A police van stops. They do not come close. They make radio calls that have nothing to do with an ambulance or first aid. I know at this point I must do something or bleed out in front of passers-by arguing about what to do.
“Call Achile,” I say to the man holding my phone, spitting out a glob of blood. I try to get up. They all scream at me to lie back down. They try Achile. He is asleep. They try Al-kasim. He is asleep.
Suddenly I feel like this is it: I am going to die out here alone. My parents are nearly 200kilometers away and the only other relatives who are in this town, are strangers to me.
“Garki hospital!” I call out as the police and others argue. “I have a card in Garki hospital”
Nobody is listening to me and I am fighting to retain consciousness.
After a few minutes, a man who I later will learn is Group Captain Onyike, orders the policemen to stop what they are doing and take me to the Air force Base where he lives and where there is a hospital. I am put at the back of the police van like a ram that has been knocked down by a car. I am handed my phone and they drive off.
I am afraid that I will lose consciousness completely and nobody will know where I am. I manage to send messages to a few people and tweet with the only information I know. That I am at the back of a police truck headed for the Air force hospital near the airport. I pass out.
Group Captain Onyike makes sure I get treatment. I come to and the doctor is able to get a friend, Salisu on the phone.
In the morning, the worst has passed. I am stable. Kasim, Musa and Achile are around and are taking care of things. I open my eyes and I see the dear friend with whom I had dinner last night. I am not sure how she knew or who called her. As much as I did not want her to see me like this, I am grateful that she is here. And I cannot stop my tears from rolling. But for the quick thinking of an air force officer, she might have been the one to tell stories of my last words, my last thoughts, my last feelings.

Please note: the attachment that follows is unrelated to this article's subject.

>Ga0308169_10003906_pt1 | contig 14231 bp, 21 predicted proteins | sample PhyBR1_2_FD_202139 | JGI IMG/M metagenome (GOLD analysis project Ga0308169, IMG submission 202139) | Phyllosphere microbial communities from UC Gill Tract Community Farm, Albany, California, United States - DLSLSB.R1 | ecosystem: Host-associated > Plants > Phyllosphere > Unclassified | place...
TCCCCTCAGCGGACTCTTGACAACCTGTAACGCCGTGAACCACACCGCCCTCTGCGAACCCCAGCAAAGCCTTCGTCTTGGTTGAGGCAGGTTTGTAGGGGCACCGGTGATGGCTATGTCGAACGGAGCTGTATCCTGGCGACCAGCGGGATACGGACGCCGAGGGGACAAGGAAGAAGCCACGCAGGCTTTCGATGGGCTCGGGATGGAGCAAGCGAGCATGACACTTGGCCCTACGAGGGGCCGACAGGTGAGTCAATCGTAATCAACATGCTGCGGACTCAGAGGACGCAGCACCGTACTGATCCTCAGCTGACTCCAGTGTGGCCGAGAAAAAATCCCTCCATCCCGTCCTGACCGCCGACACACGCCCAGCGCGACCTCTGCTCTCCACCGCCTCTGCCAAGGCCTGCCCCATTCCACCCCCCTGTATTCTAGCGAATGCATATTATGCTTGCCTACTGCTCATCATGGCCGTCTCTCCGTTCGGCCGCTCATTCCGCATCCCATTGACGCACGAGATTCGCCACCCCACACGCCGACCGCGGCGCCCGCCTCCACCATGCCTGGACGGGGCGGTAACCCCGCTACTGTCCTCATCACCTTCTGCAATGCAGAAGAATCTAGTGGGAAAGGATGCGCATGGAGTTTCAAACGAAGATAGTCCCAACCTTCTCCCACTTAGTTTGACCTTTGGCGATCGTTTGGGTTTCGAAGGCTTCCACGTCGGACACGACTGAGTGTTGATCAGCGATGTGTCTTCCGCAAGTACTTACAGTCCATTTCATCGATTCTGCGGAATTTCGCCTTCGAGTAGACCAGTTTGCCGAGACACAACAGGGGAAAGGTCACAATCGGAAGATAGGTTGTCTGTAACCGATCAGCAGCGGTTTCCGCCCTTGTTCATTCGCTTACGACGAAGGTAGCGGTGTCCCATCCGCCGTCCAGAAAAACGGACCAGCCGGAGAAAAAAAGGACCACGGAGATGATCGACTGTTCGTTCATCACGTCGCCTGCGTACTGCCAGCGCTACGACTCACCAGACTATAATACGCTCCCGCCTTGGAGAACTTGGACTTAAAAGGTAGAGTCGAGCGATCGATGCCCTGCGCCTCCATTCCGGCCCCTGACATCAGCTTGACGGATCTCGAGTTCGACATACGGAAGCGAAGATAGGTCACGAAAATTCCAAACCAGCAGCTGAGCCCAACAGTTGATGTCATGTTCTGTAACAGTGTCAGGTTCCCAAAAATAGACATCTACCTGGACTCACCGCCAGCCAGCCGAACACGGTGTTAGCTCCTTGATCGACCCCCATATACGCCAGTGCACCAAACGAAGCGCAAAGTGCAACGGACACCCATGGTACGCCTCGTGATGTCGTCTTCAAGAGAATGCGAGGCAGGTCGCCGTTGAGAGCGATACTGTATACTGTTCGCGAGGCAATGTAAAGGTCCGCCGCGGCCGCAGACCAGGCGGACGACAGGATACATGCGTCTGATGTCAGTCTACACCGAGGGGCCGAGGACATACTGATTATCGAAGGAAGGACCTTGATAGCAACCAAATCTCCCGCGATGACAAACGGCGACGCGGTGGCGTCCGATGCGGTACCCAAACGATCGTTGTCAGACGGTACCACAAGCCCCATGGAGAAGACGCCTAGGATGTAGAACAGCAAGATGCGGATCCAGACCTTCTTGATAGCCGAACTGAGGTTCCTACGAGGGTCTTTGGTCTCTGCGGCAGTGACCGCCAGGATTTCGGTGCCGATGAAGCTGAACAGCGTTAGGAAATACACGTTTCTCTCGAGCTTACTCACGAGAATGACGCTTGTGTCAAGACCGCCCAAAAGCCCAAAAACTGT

This is how to survive a road accident in Nigeria: Pray. Pray that someone with quick thinking and hospital contacts runs into you. Do not expect the police to know what to do. Do not expect emergency services. Just pray.
Elnathan John writes here
Sunday, 9 September 2012
The Buddha was sitting under a banyan tree. One day, a furious Brahmin came to him and started abusing him.
The Brahmin thought that Buddha would reciprocate in the same manner, but to his utter surprise, there was not the slightest change in the expression on his face.
Now, the Brahmin became more furious. He hurled more and more abuses at Buddha. However, the Buddha was completely unmoved. Actually there was a look of compassion on his face. Ultimately the Brahmin was tired of abusing him. He asked, “I have been abusing you like anything, but why are you not angry at all ?”